Renowned R&B, soul and gospel singer Mavis Staples is on a roll. After 60 years in the business, the Rock and Roll Hall of Famer, Grammy Lifetime Achievement Award winner and National Heritage Fellowship Award recipient picked up her first regular Grammy Award this year.

The Chicago-born Staples won in the Americana category for her 2012 album “You Are Not Alone”; in the past decade, she has been nominated in blues, gospel, folk and pop categories, as well. Rolling Stone magazine, which has listed her as one of the 100 Greatest Singers of All Time, has called her the most underrated diva of the century, but Staples is taking the 21st century in stride. Her latest album, “One True Vine,” produced by Wilco’s Jeff Tweedy, was released just last month.

Staples, who also performed during the Grammy Award Ceremony, calls Southside Chicago home when she is not on the road. She began her career at age 11, singing with the family band led by her father, pioneering guitarist Roebuck “Pops” Staples. The Staples scored a hit in 1956 with "Uncloudy Day" for the Vee-Jay label and hit the road a year later, when Mavis graduated from high school. The band, which including Mavis’ siblings Cleotha, Yvonne and Purvis, were called God's Greatest Hitmakers. “Pops” was a friend of Martin Luther King, Jr. and by the mid-1960s, the Staples had become aligned with the Civil Rights Movement, covering contemporary pop hits including Bob Dylan's "A Hard Rain's a-Gonna Fall" and Stephen Stills' "For What It's Worth."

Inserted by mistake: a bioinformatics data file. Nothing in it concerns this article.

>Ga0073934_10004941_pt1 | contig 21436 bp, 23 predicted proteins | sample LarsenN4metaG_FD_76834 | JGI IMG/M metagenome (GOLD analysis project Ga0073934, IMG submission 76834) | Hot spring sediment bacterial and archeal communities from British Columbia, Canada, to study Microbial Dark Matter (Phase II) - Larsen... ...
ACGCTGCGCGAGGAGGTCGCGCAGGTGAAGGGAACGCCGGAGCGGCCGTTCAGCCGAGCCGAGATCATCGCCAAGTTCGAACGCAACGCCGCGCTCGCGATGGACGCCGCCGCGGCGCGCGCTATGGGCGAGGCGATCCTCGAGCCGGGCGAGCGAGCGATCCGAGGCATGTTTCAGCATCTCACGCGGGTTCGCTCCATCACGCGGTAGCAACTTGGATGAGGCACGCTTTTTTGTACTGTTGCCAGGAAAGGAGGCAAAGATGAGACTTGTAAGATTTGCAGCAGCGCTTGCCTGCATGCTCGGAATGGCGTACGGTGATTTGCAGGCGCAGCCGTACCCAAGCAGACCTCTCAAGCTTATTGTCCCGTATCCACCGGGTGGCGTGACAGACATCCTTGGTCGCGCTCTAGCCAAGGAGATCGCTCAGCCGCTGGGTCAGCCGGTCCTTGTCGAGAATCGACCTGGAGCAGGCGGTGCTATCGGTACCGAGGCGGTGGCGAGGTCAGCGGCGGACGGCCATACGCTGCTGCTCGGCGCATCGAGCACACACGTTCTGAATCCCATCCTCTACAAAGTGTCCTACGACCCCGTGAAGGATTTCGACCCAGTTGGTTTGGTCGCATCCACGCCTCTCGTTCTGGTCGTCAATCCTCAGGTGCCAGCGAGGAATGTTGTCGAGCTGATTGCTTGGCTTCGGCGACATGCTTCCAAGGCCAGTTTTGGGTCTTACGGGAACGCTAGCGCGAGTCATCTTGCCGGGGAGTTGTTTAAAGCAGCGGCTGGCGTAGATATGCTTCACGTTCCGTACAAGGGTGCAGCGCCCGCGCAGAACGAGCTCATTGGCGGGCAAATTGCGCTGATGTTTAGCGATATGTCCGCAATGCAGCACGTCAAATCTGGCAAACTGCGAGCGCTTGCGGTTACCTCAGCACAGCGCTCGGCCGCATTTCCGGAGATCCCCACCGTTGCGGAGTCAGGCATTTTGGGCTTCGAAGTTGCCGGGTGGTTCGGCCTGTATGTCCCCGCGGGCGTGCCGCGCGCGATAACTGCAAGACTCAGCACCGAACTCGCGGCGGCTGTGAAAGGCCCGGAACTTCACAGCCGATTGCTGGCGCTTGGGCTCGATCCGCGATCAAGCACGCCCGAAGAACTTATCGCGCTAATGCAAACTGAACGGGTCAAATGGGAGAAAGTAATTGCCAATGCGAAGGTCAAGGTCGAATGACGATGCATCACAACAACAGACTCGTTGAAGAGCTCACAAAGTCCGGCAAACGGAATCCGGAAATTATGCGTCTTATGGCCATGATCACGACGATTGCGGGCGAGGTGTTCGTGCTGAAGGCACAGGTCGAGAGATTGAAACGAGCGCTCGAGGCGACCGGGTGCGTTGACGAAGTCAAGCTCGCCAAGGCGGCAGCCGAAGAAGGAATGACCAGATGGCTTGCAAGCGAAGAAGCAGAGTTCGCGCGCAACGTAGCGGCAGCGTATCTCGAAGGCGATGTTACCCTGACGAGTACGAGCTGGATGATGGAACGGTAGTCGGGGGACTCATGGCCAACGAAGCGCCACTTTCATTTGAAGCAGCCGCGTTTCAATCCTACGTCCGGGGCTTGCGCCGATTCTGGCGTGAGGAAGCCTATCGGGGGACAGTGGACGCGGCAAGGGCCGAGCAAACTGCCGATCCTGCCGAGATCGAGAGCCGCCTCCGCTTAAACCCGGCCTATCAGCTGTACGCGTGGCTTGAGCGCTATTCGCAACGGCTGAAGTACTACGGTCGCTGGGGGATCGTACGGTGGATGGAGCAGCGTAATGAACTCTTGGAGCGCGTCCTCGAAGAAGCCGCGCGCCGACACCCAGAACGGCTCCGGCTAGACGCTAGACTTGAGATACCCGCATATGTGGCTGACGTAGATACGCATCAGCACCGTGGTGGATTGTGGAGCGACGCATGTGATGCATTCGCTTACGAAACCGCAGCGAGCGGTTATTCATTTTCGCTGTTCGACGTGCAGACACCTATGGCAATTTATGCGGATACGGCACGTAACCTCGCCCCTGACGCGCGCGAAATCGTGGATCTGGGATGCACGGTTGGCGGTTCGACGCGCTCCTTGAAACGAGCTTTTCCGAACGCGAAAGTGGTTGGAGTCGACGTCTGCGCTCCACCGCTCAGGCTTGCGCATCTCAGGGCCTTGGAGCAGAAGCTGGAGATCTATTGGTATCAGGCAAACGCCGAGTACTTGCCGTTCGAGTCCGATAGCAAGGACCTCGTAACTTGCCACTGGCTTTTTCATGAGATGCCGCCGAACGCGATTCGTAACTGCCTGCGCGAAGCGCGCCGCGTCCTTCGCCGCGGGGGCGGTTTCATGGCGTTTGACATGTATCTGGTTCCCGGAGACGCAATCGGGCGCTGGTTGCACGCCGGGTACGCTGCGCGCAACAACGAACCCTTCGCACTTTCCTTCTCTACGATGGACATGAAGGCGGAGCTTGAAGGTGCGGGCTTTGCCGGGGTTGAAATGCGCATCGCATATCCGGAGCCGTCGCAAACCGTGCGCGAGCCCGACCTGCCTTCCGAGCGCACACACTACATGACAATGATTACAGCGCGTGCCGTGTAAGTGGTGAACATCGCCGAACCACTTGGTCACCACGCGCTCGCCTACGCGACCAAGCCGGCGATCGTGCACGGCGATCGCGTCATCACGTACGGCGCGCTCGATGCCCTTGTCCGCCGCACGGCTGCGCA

They were signed to Stax Records in 1968 and, as the Staple Singers, hit the Top 40 eight times between 1971 and 1975, including No. 1 singles "I'll Take You There" and "Let's Do It Again"; and the No. 2 single "Who Took the Merry Out of Christmas?" Mavis’ solo career in the late ‘60s got a slow start but has produced a number of acclaimed albums including “The Voice,” which People magazine named one of the Top Ten Albums of 1993.

Her voice has been sampled by some of the biggest selling hip-hop artists including Salt 'N' Pepa, Ice Cube and Ludacris; and recorded with a wide variety of musicians, from her friend Bob Dylan (with whom she was nominated for a 2003 Grammy in the Best Pop Collaboration With Vocals category), to The Band, Ray Charles, Nona Hendryx, George Jones, Natalie Merchant, Ann Peebles and Delbert McClinton. She provided vocals for current albums by Los Lobos and Dr. John and appears on tribute albums to such artists as Johnny Paycheck, Stephen Foster and Bob Dylan.

In addition to her singing and activism, Staples has appeared in many films and television shows including “The Last Waltz,” “Graffiti Bridge,” “Wattstax,” “New York Undercover,” “Soul Train,” “Soul to Soul,” “The Psychiatrist” and “The Cosby Show.” Last month, she performed songs from “One True Vine” on Comedy Central’s “The Daily Show” as part of the tour that brings her to Rockland.